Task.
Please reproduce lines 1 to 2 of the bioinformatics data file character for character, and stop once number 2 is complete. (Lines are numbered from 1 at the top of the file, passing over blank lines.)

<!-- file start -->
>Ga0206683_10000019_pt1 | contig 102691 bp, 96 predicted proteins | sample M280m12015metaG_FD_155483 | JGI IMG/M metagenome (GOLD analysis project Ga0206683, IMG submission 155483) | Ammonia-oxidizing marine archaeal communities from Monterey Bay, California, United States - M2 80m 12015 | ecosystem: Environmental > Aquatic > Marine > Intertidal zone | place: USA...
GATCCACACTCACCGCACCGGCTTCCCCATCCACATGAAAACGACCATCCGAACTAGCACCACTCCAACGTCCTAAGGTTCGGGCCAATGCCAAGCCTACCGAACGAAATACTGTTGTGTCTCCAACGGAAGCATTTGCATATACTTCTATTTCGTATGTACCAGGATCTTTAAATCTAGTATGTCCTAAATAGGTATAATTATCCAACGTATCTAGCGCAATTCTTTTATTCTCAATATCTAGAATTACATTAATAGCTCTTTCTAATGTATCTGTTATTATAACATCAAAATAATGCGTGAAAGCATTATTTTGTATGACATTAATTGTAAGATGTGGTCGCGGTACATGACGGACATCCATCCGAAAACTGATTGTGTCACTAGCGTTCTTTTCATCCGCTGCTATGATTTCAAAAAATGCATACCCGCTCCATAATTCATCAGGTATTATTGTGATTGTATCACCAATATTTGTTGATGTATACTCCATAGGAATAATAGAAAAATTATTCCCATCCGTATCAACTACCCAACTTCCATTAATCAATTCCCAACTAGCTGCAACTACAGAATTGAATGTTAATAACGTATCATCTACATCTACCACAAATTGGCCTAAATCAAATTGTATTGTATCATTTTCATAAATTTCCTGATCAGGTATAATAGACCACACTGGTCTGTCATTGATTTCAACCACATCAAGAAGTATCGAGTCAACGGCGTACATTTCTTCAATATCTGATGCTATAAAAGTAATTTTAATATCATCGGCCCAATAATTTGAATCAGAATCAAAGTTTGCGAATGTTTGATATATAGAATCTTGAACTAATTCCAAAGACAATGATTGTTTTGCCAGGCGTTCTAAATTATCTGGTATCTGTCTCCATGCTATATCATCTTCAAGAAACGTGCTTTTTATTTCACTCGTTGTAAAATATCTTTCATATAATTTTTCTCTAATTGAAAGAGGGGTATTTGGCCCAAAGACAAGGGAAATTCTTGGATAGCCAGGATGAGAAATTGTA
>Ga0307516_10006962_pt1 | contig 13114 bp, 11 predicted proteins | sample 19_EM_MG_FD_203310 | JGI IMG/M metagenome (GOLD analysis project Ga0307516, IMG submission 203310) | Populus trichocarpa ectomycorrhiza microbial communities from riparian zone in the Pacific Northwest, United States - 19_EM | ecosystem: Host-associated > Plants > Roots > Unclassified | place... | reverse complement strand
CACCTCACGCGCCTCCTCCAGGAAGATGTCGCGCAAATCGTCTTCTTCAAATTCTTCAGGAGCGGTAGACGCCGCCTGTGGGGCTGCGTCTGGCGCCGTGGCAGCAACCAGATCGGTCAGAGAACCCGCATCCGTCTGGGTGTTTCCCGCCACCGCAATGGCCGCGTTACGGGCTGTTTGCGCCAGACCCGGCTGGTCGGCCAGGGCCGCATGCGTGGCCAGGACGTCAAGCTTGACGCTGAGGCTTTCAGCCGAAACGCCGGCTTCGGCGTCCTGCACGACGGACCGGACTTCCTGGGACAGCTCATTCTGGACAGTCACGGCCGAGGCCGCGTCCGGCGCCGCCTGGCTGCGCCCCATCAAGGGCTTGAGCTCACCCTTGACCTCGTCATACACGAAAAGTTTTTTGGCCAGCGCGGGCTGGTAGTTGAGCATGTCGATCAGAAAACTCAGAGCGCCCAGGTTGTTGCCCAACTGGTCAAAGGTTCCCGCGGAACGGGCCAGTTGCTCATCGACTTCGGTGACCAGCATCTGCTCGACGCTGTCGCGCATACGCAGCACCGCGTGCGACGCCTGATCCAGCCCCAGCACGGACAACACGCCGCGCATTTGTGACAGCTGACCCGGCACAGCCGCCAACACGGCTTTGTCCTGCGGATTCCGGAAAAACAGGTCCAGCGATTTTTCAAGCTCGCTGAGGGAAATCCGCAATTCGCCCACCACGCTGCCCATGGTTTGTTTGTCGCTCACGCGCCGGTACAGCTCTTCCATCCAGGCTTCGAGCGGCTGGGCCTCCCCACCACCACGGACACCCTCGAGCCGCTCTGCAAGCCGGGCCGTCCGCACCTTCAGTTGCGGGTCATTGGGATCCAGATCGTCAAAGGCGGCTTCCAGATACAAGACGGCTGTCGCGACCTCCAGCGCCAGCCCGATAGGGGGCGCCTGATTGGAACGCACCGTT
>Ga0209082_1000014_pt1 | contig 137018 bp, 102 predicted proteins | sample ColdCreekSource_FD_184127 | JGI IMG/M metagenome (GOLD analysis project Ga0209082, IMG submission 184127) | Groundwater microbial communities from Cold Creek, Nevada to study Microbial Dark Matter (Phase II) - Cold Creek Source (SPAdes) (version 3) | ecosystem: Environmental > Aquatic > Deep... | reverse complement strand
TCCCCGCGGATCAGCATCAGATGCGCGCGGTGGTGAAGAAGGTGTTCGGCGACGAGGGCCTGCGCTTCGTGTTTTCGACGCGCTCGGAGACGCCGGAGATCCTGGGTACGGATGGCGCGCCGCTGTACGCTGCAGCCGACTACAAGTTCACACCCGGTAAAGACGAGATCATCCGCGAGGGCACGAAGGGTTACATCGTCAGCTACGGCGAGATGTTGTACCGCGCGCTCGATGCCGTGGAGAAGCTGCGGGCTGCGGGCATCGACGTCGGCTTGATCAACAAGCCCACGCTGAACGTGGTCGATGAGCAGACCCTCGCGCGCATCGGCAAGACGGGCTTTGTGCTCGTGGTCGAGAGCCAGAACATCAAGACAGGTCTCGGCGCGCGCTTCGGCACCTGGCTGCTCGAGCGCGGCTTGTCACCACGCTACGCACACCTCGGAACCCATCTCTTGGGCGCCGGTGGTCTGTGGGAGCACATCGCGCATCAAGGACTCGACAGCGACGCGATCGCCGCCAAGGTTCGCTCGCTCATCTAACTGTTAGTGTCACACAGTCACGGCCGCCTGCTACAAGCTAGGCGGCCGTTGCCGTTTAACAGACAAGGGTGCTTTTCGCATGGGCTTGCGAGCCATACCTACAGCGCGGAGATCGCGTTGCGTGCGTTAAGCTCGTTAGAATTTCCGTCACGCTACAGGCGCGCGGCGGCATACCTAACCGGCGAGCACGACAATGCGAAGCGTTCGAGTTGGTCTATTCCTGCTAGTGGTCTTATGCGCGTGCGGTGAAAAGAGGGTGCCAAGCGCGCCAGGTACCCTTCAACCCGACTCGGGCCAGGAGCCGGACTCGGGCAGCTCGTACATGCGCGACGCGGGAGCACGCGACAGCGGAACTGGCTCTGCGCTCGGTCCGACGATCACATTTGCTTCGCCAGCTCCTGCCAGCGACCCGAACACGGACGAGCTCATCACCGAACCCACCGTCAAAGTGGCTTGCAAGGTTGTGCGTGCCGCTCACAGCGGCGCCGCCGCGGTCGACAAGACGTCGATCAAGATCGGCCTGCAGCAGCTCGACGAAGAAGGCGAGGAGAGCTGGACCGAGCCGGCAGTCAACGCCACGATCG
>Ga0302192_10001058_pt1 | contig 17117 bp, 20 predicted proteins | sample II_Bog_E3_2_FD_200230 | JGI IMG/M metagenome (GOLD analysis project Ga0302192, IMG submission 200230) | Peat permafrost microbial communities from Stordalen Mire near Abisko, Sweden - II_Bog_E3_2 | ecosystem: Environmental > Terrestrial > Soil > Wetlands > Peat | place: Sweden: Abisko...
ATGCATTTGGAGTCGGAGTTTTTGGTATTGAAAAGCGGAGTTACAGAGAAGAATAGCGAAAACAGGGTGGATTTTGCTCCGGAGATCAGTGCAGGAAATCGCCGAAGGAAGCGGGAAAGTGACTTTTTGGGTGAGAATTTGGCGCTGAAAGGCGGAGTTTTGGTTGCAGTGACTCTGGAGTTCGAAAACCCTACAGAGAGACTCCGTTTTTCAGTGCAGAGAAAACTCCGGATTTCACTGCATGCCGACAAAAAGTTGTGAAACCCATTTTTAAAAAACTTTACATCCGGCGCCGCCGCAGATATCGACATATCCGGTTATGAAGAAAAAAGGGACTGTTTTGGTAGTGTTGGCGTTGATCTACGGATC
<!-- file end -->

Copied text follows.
>Ga0206683_10000019_pt1 | contig 102691 bp, 96 predicted proteins | sample M280m12015metaG_FD_155483 | JGI IMG/M metagenome (GOLD analysis project Ga0206683, IMG submission 155483) | Ammonia-oxidizing marine archaeal communities from Monterey Bay, California, United States - M2 80m 12015 | ecosystem: Environmental > Aquatic > Marine > Intertidal zone | place: USA...
GATCCACACTCACCGCACCGGCTTCCCCATCCACATGAAAACGACCATCCGAACTAGCACCACTCCAACGTCCTAAGGTTCGGGCCAATGCCAAGCCTACCGAACGAAATACTGTTGTGTCTCCAACGGAAGCATTTGCATATACTTCTATTTCGTATGTACCAGGATCTTTAAATCTAGTATGTCCTAAATAGGTATAATTATCCAACGTATCTAGCGCAATTCTTTTATTCTCAATATCTAGAATTACATTAATAGCTCTTTCTAATGTATCTGTTATTATAACATCAAAATAATGCGTGAAAGCATTATTTTGTATGACATTAATTGTAAGATGTGGTCGCGGTACATGACGGACATCCATCCGAAAACTGATTGTGTCACTAGCGTTCTTTTCATCCGCTGCTATGATTTCAAAAAATGCATACCCGCTCCATAATTCATCAGGTATTATTGTGATTGTATCACCAATATTTGTTGATGTATACTCCATAGGAATAATAGAAAAATTATTCCCATCCGTATCAACTACCCAACTTCCATTAATCAATTCCCAACTAGCTGCAACTACAGAATTGAATGTTAATAACGTATCATCTACATCTACCACAAATTGGCCTAAATCAAATTGTATTGTATCATTTTCATAAATTTCCTGATCAGGTATAATAGACCACACTGGTCTGTCATTGATTTCAACCACATCAAGAAGTATCGAGTCAACGGCGTACATTTCTTCAATATCTGATGCTATAAAAGTAATTTTAATATCATCGGCCCAATAATTTGAATCAGAATCAAAGTTTGCGAATGTTTGATATATAGAATCTTGAACTAATTCCAAAGACAATGATTGTTTTGCCAGGCGTTCTAAATTATCTGGTATCTGTCTCCATGCTATATCATCTTCAAGAAACGTGCTTTTTATTTCACTCGTTGTAAAATATCTTTCATATAATTTTTCTCTAATTGAAAGAGGGGTATTTGGCCCAAAGACAAGGGAAATTCTTGGATAGCCAGGATGAGAAATTGTA